The Insured obtained her Driver’s Licence on 22nd July 2004 and eleven months later, i.e. on 17th June 2005 and at 08h00, she was on her way to work. Her inexperience in driving was manifested in that she drove too closely behind a truck, which in her words, “stopped abruptly” and to avoid a collision with the back of the truck, she decided to enter the intersection and collided with a vehicle travelling in the opposite direction which was turning right.

When the Insured entered the intersection, the traffic light had already turned red against her. The Insurer rejected the claim on the ground that the Insured failed to exercise due care and the action taken was in their view grossly negligent.

Ombudsman’s reponse

The Ombudsman referred the Insurer to the well-known case of Santam Limited versus CC Designing CC 1994 SA 199, and in the unreported judgement of Stax Masango and Lloyd’s of London, where it is stated that the onus is on the Insurer to prove that the Insured’s “conduct was such that the one would conclude that he recognised the dangers to which he was exposed and deliberately courted them by taking measures, which he himself knew were inadequate to avert them or about the adequacy of which he simply did not care, in the knowledge that he was insured”.

Under threat of a ruling the claim was settled.

[Source: Ombudsman's Briefcase Issue No. 02/2006]

Your car insurance claim would as a result not be fairly rejected simply because you are a bad driver. This will however have a significant effect on your car insurance premium if you are involved in several vehicle accidents. Not only will your premium increase sharply – but the car insurer could decide not to provide a specific high risk driver with car insurance cover!!

Does your car warranty provide the required protection?

The Car Insurance Blog has warned vehicle owners against many of the dangers lurking in car insurance products – and the false promises from unscrupulous operators. We have also warned policyholders to be cautious of the fine printDoes your car warranty provide the required protection? in car insurance policies!

It is however not only car insurance companies that we need to approach with caution – there are other hazards to approach with caution as well. Too many fraudsters are trying to exploit the car insurance industry with the purpose of making a quick buck!!

Car Insurance warranties and a warning from the Ombud!

The process of gaining mobility and protection requires more than the mere purchase of a vehicle and a car insurance policy. There are also other links in this chain – and one of these includes the car warranty.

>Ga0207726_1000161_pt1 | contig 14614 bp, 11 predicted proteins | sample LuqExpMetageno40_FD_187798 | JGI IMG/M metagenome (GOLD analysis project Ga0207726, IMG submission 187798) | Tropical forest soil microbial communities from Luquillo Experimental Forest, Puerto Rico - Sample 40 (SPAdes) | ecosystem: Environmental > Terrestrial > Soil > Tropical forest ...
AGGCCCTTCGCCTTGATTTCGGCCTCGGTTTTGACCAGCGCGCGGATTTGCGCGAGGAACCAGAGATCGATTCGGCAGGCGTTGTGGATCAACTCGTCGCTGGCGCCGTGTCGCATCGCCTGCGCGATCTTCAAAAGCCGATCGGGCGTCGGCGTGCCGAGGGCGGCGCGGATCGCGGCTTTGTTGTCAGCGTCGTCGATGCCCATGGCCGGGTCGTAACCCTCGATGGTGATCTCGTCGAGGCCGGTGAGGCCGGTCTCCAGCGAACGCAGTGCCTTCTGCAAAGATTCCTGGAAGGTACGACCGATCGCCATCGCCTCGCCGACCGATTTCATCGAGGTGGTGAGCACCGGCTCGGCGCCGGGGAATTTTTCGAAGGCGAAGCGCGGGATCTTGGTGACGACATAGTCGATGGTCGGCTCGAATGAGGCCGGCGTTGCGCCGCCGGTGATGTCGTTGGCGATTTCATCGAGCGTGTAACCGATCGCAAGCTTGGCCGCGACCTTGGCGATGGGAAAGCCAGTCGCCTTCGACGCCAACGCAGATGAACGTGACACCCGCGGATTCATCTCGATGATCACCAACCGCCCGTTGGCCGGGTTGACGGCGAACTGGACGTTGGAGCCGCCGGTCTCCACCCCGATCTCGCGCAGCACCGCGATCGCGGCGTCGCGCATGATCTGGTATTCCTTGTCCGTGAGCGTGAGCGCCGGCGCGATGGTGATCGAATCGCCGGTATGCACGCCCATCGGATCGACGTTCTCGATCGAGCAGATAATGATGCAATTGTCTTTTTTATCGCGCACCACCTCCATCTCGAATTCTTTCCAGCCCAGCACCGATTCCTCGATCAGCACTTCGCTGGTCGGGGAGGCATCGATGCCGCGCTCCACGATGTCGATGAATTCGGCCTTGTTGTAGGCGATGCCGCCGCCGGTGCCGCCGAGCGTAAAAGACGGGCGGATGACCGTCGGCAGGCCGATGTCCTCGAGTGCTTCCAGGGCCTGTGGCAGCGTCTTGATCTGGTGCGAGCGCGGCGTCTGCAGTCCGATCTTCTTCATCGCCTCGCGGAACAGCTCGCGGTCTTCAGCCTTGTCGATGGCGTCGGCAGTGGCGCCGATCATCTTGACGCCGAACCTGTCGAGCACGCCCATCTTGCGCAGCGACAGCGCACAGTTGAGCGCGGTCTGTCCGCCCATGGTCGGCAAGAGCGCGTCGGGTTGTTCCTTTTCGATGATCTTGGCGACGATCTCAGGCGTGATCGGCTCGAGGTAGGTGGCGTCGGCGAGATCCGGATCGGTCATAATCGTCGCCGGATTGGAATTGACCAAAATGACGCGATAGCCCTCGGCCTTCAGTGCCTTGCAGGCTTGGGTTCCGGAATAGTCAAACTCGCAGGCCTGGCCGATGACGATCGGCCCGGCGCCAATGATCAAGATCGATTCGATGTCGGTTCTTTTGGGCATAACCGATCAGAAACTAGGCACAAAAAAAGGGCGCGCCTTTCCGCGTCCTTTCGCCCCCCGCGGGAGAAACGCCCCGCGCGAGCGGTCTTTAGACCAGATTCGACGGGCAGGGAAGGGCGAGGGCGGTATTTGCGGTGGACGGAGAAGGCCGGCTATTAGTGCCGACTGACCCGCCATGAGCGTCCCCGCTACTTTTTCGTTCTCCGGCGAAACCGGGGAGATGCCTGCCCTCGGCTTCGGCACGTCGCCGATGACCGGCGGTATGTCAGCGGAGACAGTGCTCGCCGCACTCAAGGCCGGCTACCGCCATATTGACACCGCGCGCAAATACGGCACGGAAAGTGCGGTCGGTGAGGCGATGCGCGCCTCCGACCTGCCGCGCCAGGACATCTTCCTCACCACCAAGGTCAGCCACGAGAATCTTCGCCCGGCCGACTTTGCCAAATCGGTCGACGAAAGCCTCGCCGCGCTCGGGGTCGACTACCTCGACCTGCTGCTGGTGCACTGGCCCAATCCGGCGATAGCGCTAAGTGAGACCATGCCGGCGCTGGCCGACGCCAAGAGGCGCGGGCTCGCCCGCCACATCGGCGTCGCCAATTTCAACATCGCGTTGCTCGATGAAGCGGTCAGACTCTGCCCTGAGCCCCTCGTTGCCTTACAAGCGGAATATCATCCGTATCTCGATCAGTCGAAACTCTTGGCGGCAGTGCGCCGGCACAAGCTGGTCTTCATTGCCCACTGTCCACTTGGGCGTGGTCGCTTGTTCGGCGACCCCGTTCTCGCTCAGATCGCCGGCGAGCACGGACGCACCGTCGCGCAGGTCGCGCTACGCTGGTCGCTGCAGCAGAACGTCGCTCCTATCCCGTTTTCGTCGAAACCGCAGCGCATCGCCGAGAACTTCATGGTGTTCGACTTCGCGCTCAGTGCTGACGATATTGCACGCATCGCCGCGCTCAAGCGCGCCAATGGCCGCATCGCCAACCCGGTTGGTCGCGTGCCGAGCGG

It is these warranties that have attracted the attention of the Ombudsman for Short Term Insurance. Concern has been raised by the Ombudsman about the increasing number of false vehicle warranty contracts concluded between dealers and car buyers.

In a statement released on Wednesday, ombudman Brian Martin said it frequently transpires that vehicle warranty products sold to the consumer are not underwritten by a registered insurer and are nothing more than a contractual arrangement between the car owner and the dealership.

This contractual arrangement does provide sufficient protection to the unsuspecting new vehicle owner. In the event of a dispute, the Ombudsman does not have the jurisdiction to intervene and assist the vehicle owner – and the vehicle owner has to take the long and expensive road to of a legal process that will most likely end up in court!!

Licensed Insurers, the Ombudsman and Protection

We would like to urge all vehicle owners to gain an understanding of insurance and what is needed to protect themselves from the wrong operators.

Many warranties are marketed as insurance policies administered by “insurance administrators” and have all the hallmarks of an insurance policy. Later, when a “claim” is rejected by the so-called insurance administrator, consumers may be advised to turn to the ombudsman if they are unhappy with the administrator’s decision.

If the indicated dealer is however not a registered insurer, the issue falls outside the ombudsman’s jurisdiction. When these complaints are referred to the Motor Industry Ombudsman, this ombudsman also declines to intervene as he deals with matters relating to motor vehicles, and not financial services products.

The Ombudsman for Short-Term Insurance has recognized that the uninformed vehicle owner is placed in a nasty predicament and has referred this matter to the Financial Services Board. It is the duty of the FSB to clamp down on those providing financial advice and products which are not licensed by the FSB.

Advice to Vehicle Owners when Purchasing Car Warranties

• A car warranty is a financial product and should be sold by a licensed financial services provider.
• If this product is offered as an underwritten insurance policy, the vehicle owner will be protected under the financial legislation.
• A financial services provider will only be licensed if such provider has a sound financial status and the necessary professional liability insurance.
• The vehicle owner would be able to seek redress from the FSB and the Office of the Ombudsman.
• Ask questions regarding the product – and in particular whether it is underwritten by a registered insurer.